Earlier this month, the Supreme Court hear arguments in a case that will decide the fate of a federal prohibition against granting trademark protection to immoral or scandalous material. The case Iancu v. Brunetti involves a lawsuit initiated by Los Angeles street artist Erik Brunetti who sought to challenge the U.S. Patent and Trademark Office’s decision not to register the trademark for his “FUCT” clothing line. His application had been denied, as deputy solicitor general Malcolm Stewart, who was defending the law, delicately put it, because it “would be perceived by a substantial segment of the public as the equivalent of the profane past participle form of. . . perhaps the paradigmatic word of profanity in our language.”
The U.S. Court of Appeals for the Federal Circuit struck down the century-old ban on granting trademark protection to “scandalous” and “immoral” trademarks reasoning that the ban constituted a First Amendment violation. In its December 15, 2017 decision, the Federal Circuit found that the board was correct in determining that the trademark was immoral or scandalous but that the statute’s “bar on registering immoral or scandalous marks is an unconstitutional restriction of free speech.” The Department of Justice wants the Supreme Court to reverse that decision.
The Supreme Court expressed disdain for the public display of vulgarity but seemed reluctant to use federal trademark law to stop it. The government cannot stop Brunetti from selling his wares, Solicitor General Noel J. Francisco told the court in the government’s petition and the Justice Department conceded at oral argument, also taking time to highlight the fact that Brunetti’s clothing was available even in children’s and infants’ sizes. The Justice Department attempted to frame the issue, however, not as to whether Brunetti could sell the clothing but whether the mark deserves federally registered status.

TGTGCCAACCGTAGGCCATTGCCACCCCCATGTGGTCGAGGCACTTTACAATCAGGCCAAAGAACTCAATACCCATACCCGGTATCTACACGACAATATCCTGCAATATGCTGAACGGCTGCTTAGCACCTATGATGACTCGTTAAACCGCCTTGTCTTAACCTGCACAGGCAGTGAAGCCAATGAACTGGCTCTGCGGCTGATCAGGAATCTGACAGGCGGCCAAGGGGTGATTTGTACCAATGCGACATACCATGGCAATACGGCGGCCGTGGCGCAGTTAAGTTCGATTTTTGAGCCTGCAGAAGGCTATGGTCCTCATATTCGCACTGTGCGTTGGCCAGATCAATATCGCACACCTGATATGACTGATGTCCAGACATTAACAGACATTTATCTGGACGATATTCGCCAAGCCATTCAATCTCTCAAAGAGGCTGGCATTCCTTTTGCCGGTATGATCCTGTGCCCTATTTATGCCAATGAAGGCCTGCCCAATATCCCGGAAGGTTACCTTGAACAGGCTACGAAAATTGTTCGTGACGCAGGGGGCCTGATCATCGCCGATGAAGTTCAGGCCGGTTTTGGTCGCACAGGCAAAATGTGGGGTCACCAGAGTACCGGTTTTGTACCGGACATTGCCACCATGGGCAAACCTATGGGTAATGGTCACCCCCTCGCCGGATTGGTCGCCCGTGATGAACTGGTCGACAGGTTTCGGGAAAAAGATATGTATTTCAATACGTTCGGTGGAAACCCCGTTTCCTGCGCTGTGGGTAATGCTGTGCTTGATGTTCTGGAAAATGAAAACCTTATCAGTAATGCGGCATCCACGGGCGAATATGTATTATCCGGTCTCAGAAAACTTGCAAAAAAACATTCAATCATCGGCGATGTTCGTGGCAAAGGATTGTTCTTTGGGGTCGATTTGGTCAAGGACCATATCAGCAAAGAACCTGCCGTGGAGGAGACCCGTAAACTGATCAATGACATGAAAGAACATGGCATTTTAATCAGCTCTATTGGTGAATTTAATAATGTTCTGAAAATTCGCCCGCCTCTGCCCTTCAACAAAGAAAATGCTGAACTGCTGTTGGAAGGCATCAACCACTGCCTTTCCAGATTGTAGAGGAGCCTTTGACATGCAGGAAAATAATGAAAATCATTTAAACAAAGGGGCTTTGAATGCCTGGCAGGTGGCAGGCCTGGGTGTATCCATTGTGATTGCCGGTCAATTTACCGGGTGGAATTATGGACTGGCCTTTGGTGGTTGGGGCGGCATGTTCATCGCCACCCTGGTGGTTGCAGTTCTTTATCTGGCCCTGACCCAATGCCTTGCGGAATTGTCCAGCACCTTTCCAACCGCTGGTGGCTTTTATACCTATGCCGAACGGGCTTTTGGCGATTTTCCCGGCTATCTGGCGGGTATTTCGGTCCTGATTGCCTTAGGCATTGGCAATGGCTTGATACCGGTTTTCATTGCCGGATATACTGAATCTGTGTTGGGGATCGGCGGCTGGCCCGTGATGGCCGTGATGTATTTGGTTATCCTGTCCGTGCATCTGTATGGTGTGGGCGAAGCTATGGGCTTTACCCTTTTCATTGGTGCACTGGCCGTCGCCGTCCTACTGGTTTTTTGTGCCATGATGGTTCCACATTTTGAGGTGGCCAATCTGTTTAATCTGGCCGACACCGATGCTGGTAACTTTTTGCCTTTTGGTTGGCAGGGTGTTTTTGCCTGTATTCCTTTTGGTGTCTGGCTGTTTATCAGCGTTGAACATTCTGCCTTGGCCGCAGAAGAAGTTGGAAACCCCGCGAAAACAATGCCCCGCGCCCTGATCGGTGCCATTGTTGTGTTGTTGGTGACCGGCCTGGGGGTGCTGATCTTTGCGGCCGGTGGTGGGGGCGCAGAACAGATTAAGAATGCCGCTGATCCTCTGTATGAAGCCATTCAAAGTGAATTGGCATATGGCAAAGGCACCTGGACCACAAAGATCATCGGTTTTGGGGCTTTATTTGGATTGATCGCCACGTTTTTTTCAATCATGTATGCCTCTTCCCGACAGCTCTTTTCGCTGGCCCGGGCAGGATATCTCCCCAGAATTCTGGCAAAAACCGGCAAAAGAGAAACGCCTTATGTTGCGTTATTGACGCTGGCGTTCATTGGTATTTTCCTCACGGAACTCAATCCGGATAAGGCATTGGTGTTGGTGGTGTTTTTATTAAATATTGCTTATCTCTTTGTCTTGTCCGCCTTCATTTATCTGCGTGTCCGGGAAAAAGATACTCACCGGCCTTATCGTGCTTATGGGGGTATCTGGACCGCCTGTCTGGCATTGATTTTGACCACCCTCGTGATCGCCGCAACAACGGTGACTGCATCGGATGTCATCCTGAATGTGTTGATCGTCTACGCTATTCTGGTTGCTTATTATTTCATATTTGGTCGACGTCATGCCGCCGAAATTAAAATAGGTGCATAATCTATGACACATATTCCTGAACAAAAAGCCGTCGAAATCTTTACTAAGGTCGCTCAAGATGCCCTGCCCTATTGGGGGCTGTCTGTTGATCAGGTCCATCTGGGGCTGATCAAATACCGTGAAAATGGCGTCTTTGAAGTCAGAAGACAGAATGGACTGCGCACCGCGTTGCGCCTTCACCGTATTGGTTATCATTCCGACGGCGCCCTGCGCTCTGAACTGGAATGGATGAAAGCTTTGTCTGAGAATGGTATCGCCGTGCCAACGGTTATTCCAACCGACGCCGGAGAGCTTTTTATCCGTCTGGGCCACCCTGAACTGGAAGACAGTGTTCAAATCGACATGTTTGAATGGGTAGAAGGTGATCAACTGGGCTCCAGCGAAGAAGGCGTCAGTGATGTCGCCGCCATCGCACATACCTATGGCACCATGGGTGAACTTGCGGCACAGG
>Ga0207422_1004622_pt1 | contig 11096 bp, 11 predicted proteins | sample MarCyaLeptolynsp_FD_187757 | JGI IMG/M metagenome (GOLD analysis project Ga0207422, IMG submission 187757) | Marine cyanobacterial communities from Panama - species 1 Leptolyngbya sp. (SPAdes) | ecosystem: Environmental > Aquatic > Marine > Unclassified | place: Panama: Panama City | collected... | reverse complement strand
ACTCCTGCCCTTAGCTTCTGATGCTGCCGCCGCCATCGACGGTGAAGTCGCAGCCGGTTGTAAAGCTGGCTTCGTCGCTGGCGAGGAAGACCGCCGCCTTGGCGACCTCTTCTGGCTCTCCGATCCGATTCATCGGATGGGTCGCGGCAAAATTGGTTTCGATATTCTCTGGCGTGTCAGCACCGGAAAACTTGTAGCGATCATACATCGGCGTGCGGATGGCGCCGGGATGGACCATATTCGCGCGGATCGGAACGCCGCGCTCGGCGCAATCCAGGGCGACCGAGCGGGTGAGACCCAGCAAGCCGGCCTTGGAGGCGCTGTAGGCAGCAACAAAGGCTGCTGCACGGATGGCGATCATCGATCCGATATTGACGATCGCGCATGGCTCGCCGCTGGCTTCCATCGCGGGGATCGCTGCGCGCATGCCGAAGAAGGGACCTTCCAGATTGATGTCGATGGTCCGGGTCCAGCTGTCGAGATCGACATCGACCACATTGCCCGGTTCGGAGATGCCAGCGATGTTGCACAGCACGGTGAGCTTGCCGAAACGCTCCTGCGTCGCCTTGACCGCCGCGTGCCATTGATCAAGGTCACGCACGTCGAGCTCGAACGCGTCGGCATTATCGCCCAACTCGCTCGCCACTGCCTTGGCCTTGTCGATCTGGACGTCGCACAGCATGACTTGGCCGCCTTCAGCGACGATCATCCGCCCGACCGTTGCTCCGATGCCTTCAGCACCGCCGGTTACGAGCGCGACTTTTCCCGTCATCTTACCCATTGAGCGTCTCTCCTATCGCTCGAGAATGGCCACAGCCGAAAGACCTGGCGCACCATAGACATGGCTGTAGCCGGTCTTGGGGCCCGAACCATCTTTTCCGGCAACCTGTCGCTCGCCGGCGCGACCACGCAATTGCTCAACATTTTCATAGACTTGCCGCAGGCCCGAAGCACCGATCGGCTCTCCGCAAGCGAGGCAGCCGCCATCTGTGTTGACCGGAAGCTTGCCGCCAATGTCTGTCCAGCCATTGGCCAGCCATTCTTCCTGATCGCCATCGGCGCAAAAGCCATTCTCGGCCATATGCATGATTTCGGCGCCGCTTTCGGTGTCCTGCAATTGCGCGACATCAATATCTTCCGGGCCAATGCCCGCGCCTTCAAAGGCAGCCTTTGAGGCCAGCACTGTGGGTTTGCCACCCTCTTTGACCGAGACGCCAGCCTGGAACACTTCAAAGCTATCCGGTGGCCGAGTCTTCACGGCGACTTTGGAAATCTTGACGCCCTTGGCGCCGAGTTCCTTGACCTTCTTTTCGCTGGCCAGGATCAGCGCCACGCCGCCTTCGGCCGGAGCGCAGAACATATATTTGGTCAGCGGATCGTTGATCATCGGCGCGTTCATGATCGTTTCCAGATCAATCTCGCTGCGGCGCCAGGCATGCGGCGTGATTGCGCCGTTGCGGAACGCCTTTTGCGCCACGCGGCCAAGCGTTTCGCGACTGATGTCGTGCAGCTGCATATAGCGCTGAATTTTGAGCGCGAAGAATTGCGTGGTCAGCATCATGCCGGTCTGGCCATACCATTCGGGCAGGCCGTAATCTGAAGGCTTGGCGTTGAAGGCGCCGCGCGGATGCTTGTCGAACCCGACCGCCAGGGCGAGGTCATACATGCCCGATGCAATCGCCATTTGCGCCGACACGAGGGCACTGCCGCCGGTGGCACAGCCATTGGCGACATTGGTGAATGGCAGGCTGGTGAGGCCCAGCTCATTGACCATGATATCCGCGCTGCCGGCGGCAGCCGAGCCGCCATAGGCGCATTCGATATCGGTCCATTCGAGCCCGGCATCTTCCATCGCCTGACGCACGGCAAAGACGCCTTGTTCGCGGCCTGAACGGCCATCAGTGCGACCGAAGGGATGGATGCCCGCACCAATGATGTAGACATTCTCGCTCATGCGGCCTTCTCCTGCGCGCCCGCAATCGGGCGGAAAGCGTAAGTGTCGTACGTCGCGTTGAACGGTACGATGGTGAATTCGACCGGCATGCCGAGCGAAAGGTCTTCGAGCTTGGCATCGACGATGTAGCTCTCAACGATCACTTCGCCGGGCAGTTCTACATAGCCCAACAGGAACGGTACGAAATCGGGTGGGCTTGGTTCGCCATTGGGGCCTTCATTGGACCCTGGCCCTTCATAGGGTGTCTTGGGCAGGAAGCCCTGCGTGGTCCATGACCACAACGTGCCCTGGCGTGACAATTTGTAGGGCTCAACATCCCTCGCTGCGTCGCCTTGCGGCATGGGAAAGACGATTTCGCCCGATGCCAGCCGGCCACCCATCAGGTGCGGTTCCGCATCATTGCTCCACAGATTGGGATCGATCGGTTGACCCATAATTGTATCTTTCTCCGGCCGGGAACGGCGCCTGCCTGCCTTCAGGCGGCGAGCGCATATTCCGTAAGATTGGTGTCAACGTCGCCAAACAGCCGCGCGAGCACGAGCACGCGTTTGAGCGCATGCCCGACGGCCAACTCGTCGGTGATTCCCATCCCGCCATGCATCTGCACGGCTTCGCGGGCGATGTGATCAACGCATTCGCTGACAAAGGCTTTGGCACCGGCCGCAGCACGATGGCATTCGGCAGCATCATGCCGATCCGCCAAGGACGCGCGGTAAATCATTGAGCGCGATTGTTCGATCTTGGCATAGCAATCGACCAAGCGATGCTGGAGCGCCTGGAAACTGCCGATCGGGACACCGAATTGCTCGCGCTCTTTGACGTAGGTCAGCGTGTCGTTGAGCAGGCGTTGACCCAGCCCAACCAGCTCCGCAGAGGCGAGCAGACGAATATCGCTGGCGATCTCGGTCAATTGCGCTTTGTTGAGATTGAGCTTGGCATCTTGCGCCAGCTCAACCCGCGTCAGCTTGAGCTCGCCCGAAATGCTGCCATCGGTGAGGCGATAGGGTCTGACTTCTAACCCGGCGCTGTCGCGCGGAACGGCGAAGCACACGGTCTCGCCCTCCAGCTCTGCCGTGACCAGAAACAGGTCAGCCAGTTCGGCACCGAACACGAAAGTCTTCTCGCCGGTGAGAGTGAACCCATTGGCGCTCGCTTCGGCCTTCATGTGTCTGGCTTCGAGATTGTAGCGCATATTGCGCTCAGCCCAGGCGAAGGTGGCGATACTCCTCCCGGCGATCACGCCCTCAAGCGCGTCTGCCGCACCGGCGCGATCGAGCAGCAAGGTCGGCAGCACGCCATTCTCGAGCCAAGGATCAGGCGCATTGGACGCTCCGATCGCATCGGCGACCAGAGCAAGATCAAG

During oral arguments, several justices suggested that the refusal to register the trademark, a legal protection that would give Brunetti more power to stop copycat designs, seemed arbitrary. Addressing Stewart, Justice Neil Gorsuch said he could list “several” trademarks that have been granted that “have phonetics along the lines you’ve described.” He asked where “the rational line” should be drawn. “How is … a person who wants to get a mark supposed to tell what the PTO is going to do?” Gorsuch asked. “Is it a flip of the coin?”
And although the justices seemed inclined to rule in favor of Brunetti, it doesn’t mean the justices were happy about the prospect of opening the floodgates of registering more vulgar trademarks, including those that expressly include curse words and other vulgarities. Even racial pejoratives, they feared, could emerge with federal protection. For Chief Justice John Roberts, a staunch First Amendment advocate, the choice boiled down to protecting freedom of speech or allowing the “promotion of vulgarity.” If “FUCT” can be a registered trademark, he worried, could the obscenity which it is meant to sound like be next?
A free-speech fight over a trademark registration might sound familiar. Two years ago, when an Asian American band, the Slants, supported by a professional football team, the Washington Redskins, challenged the law against registering “disparaging” trademarks. The court unanimously decided that the neighboring provision concerning a prohibition against “disparaging” trademarks was an unconstitutional infringement on the First Amendment. For more than a century, the trademark office had been told to deny registration of such marks.
Stewart attempted to convince the justices that the outcome of that case—brought by Simon Tam, founder of the Slants, and advantageous to the Washington Redskins professional football team—did not dictate the result in this case.
The “ban on federal registration of scandalous trademarks is not a restriction on speech but a valid condition on participation in a federal program,” Stewart said. Brunetti can call his clothing line whatever he wants, but the government does not have to endorse it by providing trademark registration, he said.
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